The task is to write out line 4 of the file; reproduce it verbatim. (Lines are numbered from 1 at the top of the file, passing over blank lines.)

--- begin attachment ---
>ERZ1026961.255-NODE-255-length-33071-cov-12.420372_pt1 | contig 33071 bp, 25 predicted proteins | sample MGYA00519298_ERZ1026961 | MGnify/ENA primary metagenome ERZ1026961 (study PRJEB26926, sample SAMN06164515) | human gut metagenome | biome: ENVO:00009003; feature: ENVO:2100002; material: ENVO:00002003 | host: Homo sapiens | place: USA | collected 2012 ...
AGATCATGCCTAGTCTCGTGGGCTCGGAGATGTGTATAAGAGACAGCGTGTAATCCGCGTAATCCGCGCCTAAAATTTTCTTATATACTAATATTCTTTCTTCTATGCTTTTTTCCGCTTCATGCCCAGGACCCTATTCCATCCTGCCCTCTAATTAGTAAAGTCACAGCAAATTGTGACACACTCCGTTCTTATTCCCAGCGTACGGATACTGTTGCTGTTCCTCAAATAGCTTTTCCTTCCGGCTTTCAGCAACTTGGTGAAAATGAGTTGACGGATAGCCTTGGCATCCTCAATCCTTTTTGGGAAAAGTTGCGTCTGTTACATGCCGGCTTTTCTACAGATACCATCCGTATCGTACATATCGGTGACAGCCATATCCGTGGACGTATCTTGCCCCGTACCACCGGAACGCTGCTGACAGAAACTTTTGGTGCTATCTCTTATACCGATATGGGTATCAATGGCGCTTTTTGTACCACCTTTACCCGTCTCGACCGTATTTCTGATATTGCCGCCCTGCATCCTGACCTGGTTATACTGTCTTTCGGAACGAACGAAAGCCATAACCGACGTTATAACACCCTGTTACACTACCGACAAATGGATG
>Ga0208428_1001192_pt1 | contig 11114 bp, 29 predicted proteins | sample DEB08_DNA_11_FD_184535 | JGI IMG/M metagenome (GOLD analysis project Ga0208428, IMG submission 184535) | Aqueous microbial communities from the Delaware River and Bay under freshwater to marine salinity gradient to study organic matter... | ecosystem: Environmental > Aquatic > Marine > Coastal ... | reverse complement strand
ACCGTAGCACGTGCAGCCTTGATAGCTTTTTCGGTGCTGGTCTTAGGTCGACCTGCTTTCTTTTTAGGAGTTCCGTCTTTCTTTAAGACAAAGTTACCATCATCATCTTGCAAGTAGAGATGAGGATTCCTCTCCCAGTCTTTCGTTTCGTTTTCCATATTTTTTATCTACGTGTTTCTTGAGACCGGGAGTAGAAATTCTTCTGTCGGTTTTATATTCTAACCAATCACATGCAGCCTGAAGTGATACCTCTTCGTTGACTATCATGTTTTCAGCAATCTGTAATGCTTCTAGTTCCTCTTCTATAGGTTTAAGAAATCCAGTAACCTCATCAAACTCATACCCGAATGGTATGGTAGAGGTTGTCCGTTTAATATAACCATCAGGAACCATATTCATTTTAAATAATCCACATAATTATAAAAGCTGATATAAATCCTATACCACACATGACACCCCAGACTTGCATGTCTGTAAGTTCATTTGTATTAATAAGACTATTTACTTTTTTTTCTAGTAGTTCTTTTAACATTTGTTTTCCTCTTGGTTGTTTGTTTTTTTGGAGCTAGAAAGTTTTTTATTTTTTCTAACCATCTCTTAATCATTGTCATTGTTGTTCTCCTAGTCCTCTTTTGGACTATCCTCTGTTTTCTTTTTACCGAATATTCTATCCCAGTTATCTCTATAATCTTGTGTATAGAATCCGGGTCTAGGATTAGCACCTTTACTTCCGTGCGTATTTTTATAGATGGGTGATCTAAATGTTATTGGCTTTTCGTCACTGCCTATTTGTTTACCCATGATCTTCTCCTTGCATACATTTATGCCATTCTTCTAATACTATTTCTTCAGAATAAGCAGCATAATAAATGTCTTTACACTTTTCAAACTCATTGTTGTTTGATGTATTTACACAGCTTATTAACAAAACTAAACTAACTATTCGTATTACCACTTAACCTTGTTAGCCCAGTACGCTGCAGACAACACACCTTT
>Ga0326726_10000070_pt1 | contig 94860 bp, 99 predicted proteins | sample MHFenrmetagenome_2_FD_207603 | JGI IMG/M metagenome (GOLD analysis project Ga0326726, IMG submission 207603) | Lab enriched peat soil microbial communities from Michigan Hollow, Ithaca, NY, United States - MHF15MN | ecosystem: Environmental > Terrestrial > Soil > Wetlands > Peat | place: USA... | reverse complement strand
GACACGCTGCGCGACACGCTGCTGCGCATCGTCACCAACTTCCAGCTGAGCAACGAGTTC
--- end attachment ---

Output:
ACCGTAGCACGTGCAGCCTTGATAGCTTTTTCGGTGCTGGTCTTAGGTCGACCTGCTTTCTTTTTAGGAGTTCCGTCTTTCTTTAAGACAAAGTTACCATCATCATCTTGCAAGTAGAGATGAGGATTCCTCTCCCAGTCTTTCGTTTCGTTTTCCATATTTTTTATCTACGTGTTTCTTGAGACCGGGAGTAGAAATTCTTCTGTCGGTTTTATATTCTAACCAATCACATGCAGCCTGAAGTGATACCTCTTCGTTGACTATCATGTTTTCAGCAATCTGTAATGCTTCTAGTTCCTCTTCTATAGGTTTAAGAAATCCAGTAACCTCATCAAACTCATACCCGAATGGTATGGTAGAGGTTGTCCGTTTAATATAACCATCAGGAACCATATTCATTTTAAATAATCCACATAATTATAAAAGCTGATATAAATCCTATACCACACATGACACCCCAGACTTGCATGTCTGTAAGTTCATTTGTATTAATAAGACTATTTACTTTTTTTTCTAGTAGTTCTTTTAACATTTGTTTTCCTCTTGGTTGTTTGTTTTTTTGGAGCTAGAAAGTTTTTTATTTTTTCTAACCATCTCTTAATCATTGTCATTGTTGTTCTCCTAGTCCTCTTTTGGACTATCCTCTGTTTTCTTTTTACCGAATATTCTATCCCAGTTATCTCTATAATCTTGTGTATAGAATCCGGGTCTAGGATTAGCACCTTTACTTCCGTGCGTATTTTTATAGATGGGTGATCTAAATGTTATTGGCTTTTCGTCACTGCCTATTTGTTTACCCATGATCTTCTCCTTGCATACATTTATGCCATTCTTCTAATACTATTTCTTCAGAATAAGCAGCATAATAAATGTCTTTACACTTTTCAAACTCATTGTTGTTTGATGTATTTACACAGCTTATTAACAAAACTAAACTAACTATTCGTATTACCACTTAACCTTGTTAGCCCAGTACGCTGCAGACAACACACCTTT